Sammy7
Michael Madrid's picture
(from the article): " Until his election as Pope Benedict XVI, the leader of this Congregation was Joseph Cardinal Ratzinger, known for his efforts to root out "heresies" in the modern church and in literature." ________________________________________________________________- Few people know that this Pope was also once a member of the Nazi Youth Corps. Of course it was all excused by the church as, "it was something ALL German children did." Of course they're painting with a broad brush as not ALL German children were required to be members. ______________________________________________________________ . . . and speaking of Nazis and the Catholic Church - did you know that the Catholic Church NEVER explicitly condemned the Nazis for the holocaust? Not only did they NOT deliver a condemnation, they were silent collaborators with the Nazis. Don't believe me? Check out these images: https://www.google.com/search?q=Catholic+Church+members+with+Nazis&client;=firefox-a&hs;=GNk&rls;=org.mozilla:en-US:official&source;=lnms&tbm;=isch&sa;=X&ei;=WmzeVNyIKI6NyATY3YD4AQ&ved;=0CAkQ_AUoAg&biw;=1280&bih;=885 _______________________________________________________________ As IF the Church's direct involvement in atrocities weren't enough nearly every asshole explorer turned conqueror and did an amazing amount of butchery in God's name. Columbus's men would burn the Taino NDNs alive by hanging them by their wrists over an open fire. They would also swing Taino babies by the ankles and bash their heads in against rocks or walls. The Spanish Catholics brought their God to the Southwestern U.S. and when the Pueblo NDNs revolted against their slavery and treatment, Don Juan de Onate ordered the right foot of all males ages 14 to adulthood be cut off so they wouldn't be able to fight. ________________________________________________________________ President Obama may be the most hated President in modern times, but at least he tells the truth. Al Qaeda and ISIS don't have ANYTHING on Christianity! They're barely two-bit thugs compared to the genocides endorsed by Christians! _______________________________________________________________-- That's just another reason why I don't worship the God of the Europeans! I don't need a mythological being to tell me who to hate!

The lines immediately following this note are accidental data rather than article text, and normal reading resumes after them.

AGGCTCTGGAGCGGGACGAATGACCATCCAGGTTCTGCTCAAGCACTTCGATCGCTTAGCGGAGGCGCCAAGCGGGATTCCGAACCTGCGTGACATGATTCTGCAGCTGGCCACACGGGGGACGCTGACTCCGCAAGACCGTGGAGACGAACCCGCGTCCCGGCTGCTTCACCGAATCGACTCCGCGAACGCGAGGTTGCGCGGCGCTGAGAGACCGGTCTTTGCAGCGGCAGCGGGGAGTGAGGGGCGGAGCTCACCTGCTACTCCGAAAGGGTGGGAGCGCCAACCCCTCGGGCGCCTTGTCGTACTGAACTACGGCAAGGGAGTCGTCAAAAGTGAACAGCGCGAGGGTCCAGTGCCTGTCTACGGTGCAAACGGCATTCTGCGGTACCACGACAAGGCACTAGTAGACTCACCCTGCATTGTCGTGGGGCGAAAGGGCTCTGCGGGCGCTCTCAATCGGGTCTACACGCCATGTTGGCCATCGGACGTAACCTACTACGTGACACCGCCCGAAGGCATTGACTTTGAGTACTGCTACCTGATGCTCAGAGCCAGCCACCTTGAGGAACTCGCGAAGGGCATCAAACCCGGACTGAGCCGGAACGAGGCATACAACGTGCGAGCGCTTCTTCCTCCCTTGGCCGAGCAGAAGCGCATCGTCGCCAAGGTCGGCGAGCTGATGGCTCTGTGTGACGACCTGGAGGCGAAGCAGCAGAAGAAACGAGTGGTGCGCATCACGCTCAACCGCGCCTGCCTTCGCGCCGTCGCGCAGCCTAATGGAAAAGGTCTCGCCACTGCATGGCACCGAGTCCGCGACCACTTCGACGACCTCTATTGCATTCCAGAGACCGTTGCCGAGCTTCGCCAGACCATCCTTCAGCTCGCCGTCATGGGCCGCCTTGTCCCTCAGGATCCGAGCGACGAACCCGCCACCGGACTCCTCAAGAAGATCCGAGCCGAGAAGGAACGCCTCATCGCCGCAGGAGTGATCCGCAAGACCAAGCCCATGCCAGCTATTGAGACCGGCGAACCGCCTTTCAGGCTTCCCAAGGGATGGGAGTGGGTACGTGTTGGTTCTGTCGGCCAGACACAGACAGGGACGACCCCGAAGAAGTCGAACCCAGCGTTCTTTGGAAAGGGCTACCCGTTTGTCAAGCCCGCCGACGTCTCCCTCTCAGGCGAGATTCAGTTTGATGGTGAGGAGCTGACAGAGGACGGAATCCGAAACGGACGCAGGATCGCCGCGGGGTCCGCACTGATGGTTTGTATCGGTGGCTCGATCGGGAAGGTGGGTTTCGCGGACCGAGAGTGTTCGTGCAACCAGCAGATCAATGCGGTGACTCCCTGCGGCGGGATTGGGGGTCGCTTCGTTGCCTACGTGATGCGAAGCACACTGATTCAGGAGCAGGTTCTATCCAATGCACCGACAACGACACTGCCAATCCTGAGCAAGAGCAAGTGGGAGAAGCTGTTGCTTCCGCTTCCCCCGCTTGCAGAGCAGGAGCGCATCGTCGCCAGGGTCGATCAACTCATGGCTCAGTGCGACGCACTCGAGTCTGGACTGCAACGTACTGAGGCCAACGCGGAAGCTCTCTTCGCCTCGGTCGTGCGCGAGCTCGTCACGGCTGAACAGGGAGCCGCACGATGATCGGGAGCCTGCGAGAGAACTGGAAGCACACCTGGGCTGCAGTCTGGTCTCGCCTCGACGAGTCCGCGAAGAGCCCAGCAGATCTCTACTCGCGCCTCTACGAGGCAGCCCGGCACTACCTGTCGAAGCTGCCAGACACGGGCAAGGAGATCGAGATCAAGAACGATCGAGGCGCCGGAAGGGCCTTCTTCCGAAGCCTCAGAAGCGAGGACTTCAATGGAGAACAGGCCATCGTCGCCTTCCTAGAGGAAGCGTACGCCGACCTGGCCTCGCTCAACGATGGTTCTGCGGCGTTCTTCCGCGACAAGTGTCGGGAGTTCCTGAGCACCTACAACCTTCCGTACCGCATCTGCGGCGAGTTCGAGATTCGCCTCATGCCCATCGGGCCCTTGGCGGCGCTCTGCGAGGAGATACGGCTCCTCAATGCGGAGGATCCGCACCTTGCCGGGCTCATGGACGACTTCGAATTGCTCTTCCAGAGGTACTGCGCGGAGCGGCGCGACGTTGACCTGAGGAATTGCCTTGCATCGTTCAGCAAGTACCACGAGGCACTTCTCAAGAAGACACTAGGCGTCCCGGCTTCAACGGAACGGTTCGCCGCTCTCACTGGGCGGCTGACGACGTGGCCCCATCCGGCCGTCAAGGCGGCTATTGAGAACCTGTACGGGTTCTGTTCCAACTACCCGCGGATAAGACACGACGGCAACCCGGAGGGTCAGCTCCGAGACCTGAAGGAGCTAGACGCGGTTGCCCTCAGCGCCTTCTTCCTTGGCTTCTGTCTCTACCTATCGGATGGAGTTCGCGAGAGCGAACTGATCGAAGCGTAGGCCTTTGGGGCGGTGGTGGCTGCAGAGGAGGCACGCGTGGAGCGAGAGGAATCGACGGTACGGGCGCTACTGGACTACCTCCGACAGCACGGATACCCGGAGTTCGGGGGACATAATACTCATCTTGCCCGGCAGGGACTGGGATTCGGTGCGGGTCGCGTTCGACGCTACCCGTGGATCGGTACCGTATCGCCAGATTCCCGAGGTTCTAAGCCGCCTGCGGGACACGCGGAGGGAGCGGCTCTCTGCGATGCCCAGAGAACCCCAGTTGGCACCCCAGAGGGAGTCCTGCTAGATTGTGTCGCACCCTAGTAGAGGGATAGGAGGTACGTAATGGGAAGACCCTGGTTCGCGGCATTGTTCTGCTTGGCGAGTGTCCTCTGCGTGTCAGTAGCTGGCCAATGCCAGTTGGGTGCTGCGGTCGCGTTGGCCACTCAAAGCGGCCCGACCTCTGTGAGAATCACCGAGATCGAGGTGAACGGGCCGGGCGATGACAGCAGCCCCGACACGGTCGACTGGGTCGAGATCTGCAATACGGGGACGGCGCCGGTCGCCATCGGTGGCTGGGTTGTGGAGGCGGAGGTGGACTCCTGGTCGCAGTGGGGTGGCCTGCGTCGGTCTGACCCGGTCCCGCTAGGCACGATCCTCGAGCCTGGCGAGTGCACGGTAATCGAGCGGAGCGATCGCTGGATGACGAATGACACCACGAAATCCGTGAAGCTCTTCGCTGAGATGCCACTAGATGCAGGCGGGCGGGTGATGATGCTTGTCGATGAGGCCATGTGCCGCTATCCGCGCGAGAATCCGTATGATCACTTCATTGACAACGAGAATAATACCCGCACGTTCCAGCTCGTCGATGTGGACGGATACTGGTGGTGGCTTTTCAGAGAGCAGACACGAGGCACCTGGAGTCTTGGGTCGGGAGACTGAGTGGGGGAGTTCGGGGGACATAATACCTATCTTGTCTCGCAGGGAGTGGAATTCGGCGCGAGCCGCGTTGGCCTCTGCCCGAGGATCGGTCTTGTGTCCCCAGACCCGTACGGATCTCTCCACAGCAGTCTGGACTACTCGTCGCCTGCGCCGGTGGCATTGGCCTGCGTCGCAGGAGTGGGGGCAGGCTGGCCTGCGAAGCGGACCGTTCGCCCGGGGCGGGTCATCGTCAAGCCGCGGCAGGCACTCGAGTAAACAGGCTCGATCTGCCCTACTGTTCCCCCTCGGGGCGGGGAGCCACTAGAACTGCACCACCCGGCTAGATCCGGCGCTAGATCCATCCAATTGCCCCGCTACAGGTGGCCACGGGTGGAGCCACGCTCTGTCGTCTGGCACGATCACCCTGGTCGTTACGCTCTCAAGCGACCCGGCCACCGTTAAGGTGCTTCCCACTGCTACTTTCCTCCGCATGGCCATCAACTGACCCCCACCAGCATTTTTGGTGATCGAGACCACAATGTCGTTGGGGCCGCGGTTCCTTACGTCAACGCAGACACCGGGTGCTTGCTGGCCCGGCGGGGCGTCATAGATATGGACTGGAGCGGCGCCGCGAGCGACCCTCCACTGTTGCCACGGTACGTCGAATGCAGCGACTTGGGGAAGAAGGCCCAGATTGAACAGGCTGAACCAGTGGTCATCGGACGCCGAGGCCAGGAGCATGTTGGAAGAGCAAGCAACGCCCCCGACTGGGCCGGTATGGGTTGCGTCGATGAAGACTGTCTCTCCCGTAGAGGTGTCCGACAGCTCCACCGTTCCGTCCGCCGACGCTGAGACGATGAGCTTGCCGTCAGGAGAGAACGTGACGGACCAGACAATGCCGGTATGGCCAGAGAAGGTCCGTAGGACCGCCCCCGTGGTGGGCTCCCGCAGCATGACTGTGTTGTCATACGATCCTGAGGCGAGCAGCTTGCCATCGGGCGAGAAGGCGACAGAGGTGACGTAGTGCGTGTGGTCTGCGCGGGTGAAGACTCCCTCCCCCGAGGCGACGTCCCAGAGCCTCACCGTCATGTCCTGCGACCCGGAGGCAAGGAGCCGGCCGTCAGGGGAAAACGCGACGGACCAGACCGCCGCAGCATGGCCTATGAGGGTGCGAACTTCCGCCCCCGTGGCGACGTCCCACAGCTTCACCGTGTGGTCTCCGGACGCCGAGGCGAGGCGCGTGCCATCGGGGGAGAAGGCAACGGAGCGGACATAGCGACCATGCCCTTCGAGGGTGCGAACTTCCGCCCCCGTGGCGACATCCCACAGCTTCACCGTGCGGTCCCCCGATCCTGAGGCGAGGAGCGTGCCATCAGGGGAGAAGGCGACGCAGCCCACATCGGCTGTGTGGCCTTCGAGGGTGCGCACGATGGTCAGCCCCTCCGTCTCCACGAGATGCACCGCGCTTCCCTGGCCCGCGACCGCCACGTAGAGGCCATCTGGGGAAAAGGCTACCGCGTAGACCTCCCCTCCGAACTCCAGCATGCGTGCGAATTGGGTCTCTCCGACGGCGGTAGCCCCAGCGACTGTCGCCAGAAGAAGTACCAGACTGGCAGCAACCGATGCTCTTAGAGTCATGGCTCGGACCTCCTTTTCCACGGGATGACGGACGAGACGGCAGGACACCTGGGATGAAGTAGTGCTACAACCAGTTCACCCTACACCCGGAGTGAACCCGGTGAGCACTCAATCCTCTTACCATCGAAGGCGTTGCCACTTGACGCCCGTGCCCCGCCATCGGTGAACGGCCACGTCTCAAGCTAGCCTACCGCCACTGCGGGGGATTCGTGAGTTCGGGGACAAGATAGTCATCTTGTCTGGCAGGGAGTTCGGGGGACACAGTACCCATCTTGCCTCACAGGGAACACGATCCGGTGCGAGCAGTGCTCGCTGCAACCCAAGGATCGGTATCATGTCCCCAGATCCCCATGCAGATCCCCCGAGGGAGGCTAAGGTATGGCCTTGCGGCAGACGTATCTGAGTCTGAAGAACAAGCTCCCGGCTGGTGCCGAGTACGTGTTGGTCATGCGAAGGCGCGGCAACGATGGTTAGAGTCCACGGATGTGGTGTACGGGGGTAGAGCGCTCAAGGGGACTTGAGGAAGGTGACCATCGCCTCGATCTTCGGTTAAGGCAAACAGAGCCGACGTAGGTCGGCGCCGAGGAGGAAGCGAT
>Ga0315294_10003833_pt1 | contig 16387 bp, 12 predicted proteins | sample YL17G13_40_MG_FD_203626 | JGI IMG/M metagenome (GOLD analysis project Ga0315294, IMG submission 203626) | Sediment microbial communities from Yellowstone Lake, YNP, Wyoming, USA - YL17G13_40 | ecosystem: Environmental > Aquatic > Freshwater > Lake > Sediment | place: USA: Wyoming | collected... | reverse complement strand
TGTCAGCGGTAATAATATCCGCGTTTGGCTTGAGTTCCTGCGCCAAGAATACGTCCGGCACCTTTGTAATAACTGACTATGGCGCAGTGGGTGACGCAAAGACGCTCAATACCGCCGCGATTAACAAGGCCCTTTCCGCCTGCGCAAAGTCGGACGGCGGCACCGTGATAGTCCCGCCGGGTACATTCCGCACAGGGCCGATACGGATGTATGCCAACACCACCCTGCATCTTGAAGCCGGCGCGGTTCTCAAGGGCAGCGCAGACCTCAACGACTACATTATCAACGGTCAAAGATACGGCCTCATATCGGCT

Michael Madrid
ajross's picture
I agree with you, Mr. d’Errico. The history of Christian domination is long and deadly to those who came in contact with it. A couple of historical points of historical information might be in order though. The matter of the Umayyad and Fatimid Caliphates that occupied European territory (900 AD to 1100 AD plus or minus). I am sure the Muslim armies did not land with flowers on their scimitars to the cheers of the Iberian and Sicilian people. This occupation by Islamic forces predates the first crusade (1096 - 1099). European monarchs were frightened of the growth of Islamic conquest. The re-conquest of Iberia by Christian forces unleashed the depraved actions you described. The Muslims brought with them a treasure of knowledge they had gathered from the known world. It was a trade off for Islamic domination. You might say that it was the muslims who made the first move on Europe, if you believe that the Iberian and Sicilian territory are European. Also, the Islamic armies seem to have forced so-called "pagan" Arabs to convert.Search "wandering Arabs" in the Quran. The President could have mentioned the slave trade that muslims practiced for centuries just as well, for many sub saharan Africans saw the muslims in the same light as the Christians. They had their own religions and did not need a middle-eastern brand forced on them. Historical correctness trumps political correctness!
ajross